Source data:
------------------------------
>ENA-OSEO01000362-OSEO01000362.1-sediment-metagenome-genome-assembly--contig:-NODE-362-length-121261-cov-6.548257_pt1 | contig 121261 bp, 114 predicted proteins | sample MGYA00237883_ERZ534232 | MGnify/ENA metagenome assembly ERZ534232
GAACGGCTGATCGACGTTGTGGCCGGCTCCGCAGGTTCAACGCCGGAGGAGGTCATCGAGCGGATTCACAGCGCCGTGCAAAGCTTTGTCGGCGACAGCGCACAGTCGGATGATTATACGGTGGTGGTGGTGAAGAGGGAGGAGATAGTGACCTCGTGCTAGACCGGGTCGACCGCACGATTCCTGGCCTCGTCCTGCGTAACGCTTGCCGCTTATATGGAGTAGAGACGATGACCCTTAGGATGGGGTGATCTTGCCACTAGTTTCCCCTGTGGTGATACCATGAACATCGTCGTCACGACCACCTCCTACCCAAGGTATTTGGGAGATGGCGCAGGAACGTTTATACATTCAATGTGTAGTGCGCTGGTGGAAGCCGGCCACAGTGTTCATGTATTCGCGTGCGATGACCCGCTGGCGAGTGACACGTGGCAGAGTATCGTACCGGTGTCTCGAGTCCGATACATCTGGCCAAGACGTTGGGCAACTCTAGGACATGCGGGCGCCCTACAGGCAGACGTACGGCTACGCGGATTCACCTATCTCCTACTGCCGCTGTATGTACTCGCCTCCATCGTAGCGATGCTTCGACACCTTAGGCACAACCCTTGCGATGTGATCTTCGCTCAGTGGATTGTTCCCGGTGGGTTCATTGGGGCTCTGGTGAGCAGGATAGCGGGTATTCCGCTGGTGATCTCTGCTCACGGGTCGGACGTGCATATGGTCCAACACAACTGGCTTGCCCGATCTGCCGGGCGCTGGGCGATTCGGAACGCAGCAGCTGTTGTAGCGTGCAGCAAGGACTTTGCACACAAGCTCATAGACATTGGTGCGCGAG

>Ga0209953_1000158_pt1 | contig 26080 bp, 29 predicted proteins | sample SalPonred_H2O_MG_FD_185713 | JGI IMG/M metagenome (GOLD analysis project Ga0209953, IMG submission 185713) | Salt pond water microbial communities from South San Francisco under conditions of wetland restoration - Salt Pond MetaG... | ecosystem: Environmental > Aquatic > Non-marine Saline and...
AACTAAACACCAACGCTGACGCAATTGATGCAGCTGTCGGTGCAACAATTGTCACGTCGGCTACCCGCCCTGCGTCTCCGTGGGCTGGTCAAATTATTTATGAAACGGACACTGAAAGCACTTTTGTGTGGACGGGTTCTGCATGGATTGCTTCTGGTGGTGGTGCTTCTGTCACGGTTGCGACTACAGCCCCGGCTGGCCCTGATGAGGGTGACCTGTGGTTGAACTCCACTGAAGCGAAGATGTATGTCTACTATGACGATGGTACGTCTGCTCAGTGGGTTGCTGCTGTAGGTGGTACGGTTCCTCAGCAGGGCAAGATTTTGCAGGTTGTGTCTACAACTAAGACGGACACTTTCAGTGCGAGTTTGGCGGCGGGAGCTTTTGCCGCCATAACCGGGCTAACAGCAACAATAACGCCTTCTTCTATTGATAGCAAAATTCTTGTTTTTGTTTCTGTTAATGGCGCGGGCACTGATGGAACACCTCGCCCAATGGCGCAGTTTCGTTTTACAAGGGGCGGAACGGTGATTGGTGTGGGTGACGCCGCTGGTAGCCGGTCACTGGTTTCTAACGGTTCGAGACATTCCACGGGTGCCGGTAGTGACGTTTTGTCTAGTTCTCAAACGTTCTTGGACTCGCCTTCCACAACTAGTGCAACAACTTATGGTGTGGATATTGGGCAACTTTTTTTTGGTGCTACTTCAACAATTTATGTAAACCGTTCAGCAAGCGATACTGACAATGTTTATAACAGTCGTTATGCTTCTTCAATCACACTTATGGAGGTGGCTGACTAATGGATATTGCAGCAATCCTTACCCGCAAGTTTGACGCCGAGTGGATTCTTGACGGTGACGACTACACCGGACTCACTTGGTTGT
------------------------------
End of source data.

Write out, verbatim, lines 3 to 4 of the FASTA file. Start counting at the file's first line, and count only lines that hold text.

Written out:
>Ga0209953_1000158_pt1 | contig 26080 bp, 29 predicted proteins | sample SalPonred_H2O_MG_FD_185713 | JGI IMG/M metagenome (GOLD analysis project Ga0209953, IMG submission 185713) | Salt pond water microbial communities from South San Francisco under conditions of wetland restoration - Salt Pond MetaG... | ecosystem: Environmental > Aquatic > Non-marine Saline and...
AACTAAACACCAACGCTGACGCAATTGATGCAGCTGTCGGTGCAACAATTGTCACGTCGGCTACCCGCCCTGCGTCTCCGTGGGCTGGTCAAATTATTTATGAAACGGACACTGAAAGCACTTTTGTGTGGACGGGTTCTGCATGGATTGCTTCTGGTGGTGGTGCTTCTGTCACGGTTGCGACTACAGCCCCGGCTGGCCCTGATGAGGGTGACCTGTGGTTGAACTCCACTGAAGCGAAGATGTATGTCTACTATGACGATGGTACGTCTGCTCAGTGGGTTGCTGCTGTAGGTGGTACGGTTCCTCAGCAGGGCAAGATTTTGCAGGTTGTGTCTACAACTAAGACGGACACTTTCAGTGCGAGTTTGGCGGCGGGAGCTTTTGCCGCCATAACCGGGCTAACAGCAACAATAACGCCTTCTTCTATTGATAGCAAAATTCTTGTTTTTGTTTCTGTTAATGGCGCGGGCACTGATGGAACACCTCGCCCAATGGCGCAGTTTCGTTTTACAAGGGGCGGAACGGTGATTGGTGTGGGTGACGCCGCTGGTAGCCGGTCACTGGTTTCTAACGGTTCGAGACATTCCACGGGTGCCGGTAGTGACGTTTTGTCTAGTTCTCAAACGTTCTTGGACTCGCCTTCCACAACTAGTGCAACAACTTATGGTGTGGATATTGGGCAACTTTTTTTTGGTGCTACTTCAACAATTTATGTAAACCGTTCAGCAAGCGATACTGACAATGTTTATAACAGTCGTTATGCTTCTTCAATCACACTTATGGAGGTGGCTGACTAATGGATATTGCAGCAATCCTTACCCGCAAGTTTGACGCCGAGTGGATTCTTGACGGTGACGACTACACCGGACTCACTTGGTTGT